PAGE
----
|The view from the windows was of Ca' Mocenigo and a facade of what could be the heads of the nine muses. Or were some of them the Moirai, the three weird sisters of Fate who spin out (and snip off) our lives?|
The protagonists think or feel or imagine themselves sailing toward some experience of great beauty or intense passion--of some experience somehow very near the mysterious heart of Venice. But of course we know they're headed toward that "undiscovered country from whose bourn no traveler returns."
In so far as we sympathize with the characters as if they were real people, we'd like to stop them from pursuing their fatal course. But to the extent that we're enjoying the book as readers, we'd like them to press on, as all the drama of the book depends upon their ultimately ineluctable journey toward disaster.
Which is a long way of saying we are relieved to have escaped from the calamity of living in a distinctly Venetian apartment with a view of the Grand Canal, regardless of how much material it might have provided for this blog. Or the writer of my obituary.
When I recently wrote of our search for an apartment, and our discovery of a promising one, the only obstacle to our enjoyment of the latter seemed to be the dander of the previous residents' large black furry male un-neutered dog (http://veneziablog.blogspot.it/2015/03/renting-apartment-in-venice-part-3.html). (It's reported that un-neutered male dogs and cats with dark fur produce the most hyper-allergenic of dander.)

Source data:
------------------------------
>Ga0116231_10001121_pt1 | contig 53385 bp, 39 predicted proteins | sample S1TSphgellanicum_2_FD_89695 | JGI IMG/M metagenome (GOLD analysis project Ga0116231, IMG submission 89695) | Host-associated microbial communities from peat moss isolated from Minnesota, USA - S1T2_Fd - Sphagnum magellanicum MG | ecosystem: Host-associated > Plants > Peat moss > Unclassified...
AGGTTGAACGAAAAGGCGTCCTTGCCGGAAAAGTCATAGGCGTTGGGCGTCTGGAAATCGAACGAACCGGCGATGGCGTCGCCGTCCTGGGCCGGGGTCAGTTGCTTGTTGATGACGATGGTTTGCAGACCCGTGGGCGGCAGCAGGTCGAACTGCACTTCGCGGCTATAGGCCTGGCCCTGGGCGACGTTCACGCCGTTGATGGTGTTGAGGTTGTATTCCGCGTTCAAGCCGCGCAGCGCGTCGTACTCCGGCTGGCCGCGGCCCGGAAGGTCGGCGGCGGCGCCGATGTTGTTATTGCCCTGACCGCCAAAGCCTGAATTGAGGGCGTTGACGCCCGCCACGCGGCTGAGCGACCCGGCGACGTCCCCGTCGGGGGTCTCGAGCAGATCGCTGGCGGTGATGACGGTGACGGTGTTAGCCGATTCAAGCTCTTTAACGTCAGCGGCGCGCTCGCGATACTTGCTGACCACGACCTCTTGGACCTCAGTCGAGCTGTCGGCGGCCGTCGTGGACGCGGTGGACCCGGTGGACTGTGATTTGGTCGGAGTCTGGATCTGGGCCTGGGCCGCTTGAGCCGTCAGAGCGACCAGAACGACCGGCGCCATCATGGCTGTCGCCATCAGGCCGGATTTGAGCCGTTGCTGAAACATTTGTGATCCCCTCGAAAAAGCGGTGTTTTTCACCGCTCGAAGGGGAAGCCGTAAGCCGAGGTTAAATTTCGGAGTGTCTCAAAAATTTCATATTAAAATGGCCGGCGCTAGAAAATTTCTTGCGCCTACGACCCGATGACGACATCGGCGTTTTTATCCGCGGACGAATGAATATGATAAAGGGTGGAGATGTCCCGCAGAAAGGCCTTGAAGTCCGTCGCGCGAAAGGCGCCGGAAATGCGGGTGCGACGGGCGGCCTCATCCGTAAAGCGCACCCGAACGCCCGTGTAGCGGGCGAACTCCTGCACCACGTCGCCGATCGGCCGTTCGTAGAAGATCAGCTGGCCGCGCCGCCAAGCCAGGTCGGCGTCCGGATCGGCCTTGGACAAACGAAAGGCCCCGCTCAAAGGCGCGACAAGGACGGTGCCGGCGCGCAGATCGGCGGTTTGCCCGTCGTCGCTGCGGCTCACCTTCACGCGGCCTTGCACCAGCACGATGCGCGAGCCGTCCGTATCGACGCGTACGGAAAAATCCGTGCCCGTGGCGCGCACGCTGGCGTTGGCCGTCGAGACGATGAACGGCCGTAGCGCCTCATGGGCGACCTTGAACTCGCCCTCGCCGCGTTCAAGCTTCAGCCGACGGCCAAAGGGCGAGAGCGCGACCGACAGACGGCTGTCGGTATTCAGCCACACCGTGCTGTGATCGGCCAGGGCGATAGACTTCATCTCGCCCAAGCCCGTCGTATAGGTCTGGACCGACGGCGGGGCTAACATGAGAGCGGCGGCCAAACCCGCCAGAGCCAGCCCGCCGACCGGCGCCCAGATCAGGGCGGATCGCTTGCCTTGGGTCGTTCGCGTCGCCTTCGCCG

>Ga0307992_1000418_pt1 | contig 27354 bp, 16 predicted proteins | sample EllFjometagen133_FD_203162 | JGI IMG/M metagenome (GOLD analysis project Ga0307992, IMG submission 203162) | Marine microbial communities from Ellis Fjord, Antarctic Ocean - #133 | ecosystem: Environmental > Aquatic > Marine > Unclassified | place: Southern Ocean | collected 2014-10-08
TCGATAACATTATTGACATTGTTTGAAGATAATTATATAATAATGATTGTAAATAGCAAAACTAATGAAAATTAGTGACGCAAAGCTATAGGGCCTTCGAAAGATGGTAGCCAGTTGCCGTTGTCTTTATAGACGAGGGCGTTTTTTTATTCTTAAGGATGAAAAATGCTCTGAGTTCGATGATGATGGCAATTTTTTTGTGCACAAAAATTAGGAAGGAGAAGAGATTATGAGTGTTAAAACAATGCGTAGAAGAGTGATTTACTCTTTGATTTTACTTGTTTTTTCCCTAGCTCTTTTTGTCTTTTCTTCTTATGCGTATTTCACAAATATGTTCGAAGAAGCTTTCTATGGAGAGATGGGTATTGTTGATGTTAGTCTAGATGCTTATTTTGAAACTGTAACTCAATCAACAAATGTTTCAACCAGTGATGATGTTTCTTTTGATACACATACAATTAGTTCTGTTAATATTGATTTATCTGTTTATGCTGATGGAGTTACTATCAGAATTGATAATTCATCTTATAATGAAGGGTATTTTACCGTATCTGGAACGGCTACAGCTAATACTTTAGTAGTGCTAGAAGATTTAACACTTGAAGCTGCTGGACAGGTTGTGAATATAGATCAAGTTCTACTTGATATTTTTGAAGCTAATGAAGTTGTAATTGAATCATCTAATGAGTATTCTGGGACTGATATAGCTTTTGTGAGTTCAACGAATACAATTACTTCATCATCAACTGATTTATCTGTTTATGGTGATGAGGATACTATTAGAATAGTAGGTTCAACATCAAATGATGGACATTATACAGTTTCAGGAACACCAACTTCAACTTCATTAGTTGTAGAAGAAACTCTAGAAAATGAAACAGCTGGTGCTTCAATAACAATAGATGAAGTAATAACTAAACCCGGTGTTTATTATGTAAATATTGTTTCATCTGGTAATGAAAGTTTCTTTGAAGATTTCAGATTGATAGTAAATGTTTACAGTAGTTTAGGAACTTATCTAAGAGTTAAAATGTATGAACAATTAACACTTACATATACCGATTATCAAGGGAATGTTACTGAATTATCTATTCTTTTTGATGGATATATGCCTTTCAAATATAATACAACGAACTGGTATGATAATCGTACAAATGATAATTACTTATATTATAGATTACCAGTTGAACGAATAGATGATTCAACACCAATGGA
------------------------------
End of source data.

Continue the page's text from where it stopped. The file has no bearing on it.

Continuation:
If only it had been so simple. What became clear after I wrote that piece is that regardless of whether any dander persisted, the apartment's once-beautiful upholstered furniture definitely had a very serious dust mite infestation. We'd already gotten rid of the rugs, which were hopelessly filthy, so we tried having the living room furniture professionally cleaned. When they were new, 40 or so years ago, the couch and chairs had been costly well-crafted examples of modern design, on a par with the Eero Saarinen dining room table and Achille Castiglioni Arco floor lamp with which they shared the large high salotto.
They turned out to be too far gone, though, to benefit from the professional cleaning. It wasn't just that the once-white upholstery was brown and stained (it could be covered), it was that the mites were unreachable deep inside the furniture. As they were, too, in all the mattresses (one of which appeared old enough and foul enough to have been the death bed of Marco Polo).
Well, furniture, you might say, can be disposed of. And so it can, if you succeed in convincing the owner of the apartment, La Signora, to do so. In spite of the fact that her own architect, who'd known her for more than two decades, told her that the furniture was, unfortunately, ruined (by a combination of long neglect and recent tenants), it was no sure bet that La Signora was going to listen.
And, yet, that wasn't the real problem with the apartment.... The real problem was that there were so many problems with the apartment.